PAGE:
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Old 02-29-2012, 02:29 PM
 
Location: Colorado
4,308 posts, read 12,269,769 times
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Mary Boleyn: Mistress of Kings by Alison Weir
Considerably more accurate version of Mary's life than anything written by Philippa Gregory

The Lost King of France by Deborah Cadbury
The short life and tragic death of Louis XVII, son of Marie Antoinette

Into the Silence: The Great War, Mallory & the Conquest of Everest by Wade Davis

The Tigress of Forli: Renaissance Italy's Most Courageous and Notorious Countess by Elizabeth Lev
The amazing life of Caterina Sforza, who went up against the Borgia family and almost won
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Old 02-29-2012, 04:28 PM
 
5,548 posts, read 7,099,549 times
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i loved Winston Churchill's History of the English Speaking Peoples
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Old 03-01-2012, 07:53 AM
 
Location: Georgia
840 posts, read 703,615 times
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Already put some of these on hold at library so please keep listing them!!
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Old 03-01-2012, 11:52 AM
 
Location: Portland, Oregon
2,472 posts, read 4,427,928 times
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Barbara Tuchman - A Distant Mirror and other books.
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Old 03-01-2012, 02:24 PM
 
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I like the books that are collections of Ernie Pyle's columns.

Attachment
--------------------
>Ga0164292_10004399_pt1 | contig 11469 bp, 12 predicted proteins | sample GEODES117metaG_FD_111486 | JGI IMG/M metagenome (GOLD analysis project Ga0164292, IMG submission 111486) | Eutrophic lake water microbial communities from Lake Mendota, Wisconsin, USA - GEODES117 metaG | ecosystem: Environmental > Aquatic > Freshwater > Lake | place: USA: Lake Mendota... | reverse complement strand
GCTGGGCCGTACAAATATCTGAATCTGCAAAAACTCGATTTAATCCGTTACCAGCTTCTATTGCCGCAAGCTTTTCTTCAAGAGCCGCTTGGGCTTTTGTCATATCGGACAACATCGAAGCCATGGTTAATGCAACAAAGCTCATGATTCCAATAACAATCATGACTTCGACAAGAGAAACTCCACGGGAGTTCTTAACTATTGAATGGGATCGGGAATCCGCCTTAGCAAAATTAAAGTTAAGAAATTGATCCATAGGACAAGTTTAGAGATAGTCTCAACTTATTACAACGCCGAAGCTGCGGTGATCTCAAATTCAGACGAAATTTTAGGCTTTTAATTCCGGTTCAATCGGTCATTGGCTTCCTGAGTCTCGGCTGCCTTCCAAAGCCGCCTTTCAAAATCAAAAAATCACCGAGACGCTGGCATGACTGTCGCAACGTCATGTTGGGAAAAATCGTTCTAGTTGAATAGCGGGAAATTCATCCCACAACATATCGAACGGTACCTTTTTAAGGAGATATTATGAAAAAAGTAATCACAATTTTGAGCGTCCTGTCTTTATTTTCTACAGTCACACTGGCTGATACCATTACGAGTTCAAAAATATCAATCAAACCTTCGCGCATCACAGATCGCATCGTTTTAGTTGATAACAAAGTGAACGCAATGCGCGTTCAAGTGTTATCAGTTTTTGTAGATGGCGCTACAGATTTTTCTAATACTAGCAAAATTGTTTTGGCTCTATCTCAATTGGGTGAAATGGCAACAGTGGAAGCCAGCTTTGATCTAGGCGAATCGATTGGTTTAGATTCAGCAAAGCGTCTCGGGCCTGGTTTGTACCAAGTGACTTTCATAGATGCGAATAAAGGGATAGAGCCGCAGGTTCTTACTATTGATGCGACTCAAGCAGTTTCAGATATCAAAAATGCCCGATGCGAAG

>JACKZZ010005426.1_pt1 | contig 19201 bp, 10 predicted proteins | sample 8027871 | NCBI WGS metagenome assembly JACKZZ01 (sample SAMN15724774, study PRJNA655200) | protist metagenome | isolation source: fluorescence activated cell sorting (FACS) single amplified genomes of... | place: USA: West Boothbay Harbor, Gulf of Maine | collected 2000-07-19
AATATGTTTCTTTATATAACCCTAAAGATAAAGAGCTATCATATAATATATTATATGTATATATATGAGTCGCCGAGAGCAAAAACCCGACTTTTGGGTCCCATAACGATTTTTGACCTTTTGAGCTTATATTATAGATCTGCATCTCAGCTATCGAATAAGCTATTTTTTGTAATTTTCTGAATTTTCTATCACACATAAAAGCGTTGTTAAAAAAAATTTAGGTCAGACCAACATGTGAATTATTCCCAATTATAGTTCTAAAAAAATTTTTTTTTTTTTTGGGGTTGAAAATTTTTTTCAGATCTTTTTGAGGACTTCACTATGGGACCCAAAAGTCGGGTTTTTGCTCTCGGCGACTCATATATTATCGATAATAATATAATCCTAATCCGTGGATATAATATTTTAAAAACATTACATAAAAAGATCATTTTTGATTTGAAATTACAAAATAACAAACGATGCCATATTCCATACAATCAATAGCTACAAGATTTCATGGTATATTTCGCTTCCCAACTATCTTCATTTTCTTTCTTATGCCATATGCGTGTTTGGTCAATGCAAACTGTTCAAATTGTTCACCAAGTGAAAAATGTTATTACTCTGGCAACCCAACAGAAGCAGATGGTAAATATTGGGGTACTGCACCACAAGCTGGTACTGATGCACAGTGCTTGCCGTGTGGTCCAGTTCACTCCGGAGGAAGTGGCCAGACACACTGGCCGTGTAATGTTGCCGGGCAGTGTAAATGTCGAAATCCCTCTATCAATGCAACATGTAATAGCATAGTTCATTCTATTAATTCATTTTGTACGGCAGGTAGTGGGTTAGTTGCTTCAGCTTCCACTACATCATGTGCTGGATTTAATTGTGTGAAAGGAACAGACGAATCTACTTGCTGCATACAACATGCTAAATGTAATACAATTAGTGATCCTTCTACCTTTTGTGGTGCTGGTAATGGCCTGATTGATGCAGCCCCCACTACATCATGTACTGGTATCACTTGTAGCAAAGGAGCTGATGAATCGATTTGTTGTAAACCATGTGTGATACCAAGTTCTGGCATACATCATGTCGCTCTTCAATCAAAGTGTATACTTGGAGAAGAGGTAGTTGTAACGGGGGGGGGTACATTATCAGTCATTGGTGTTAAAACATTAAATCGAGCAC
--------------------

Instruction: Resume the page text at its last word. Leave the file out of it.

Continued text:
"Home Country" - pre-war

"Ernie Pyle In England" - Ernie in England during the blitz

"Here Is Your War" - Invasion of North Africa and Italy

"Brave Men" - D-Day to end of European campaign
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Old 03-01-2012, 03:01 PM
 
Location: Old Mother Idaho
24,491 posts, read 16,490,883 times
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Wow! Tons of good recommendations here!

I go on history reading jags regularly. Same with biographies.

A couple of my favorite histories are both very flambouyant:

J. Anthony Lukas' Big Trouble.
This big book has all the ingredients of a big novel- mine riots, the assassination of a former governor, kidnappings, bloody doings, unscrupulous detectives, cowboys, miners, a train ride across two states at 90 miles and hour, and a cast of leading characters- Clarence Darrow, Big Bill Heywood, William Borah, the Lion of the Senate, E. H. Harriman the railroad magnate, and a young Ethel Barrymore, who was the top hottie of the time.
While the 20th century had many 'crimes of the century', this one was the first to bear the title, and it was truly more major than most that followed.

It is an account of the trial of Harry Orchard, the man who blew former Idaho governor, Frank Stunenberg, to pieces with a bomb planted in the ground underneath the entrance gate to Stunenberg's home. The events leading up to the trial are thoroughly detailed in vivid Technicolor, and the outcome was astonishing. It's all true, and it reads like a sprawling adventure novel.

The second is:
Erik Larson's bestselling Devil in the White City.
Larson is hard for me to decide whether he is a true crime writer or a great historian. He writes historical true crime books that all have tightly intertwined murder mysteries that occurred with big historic events, and he always provides all the goods a fine mystery novel has.

Devil in the White City is about the Great Chicago Exposition of 1893, the brilliant World's Fair that secured the United States' position as a major world power. It was a foretelling of what the 20th century would become.
At the time the Exposition was going on, there was simultaneously a series of mysterious disappearances and murders going on among the thousands of people who flocked to Chicago looking for jobs that the Exposition created. Half the book is devoted to the story of the exposition, and the other half to the murderer and his eventual capture.

It's a real page turner and an engrossing story. I liked it so much I read it twice.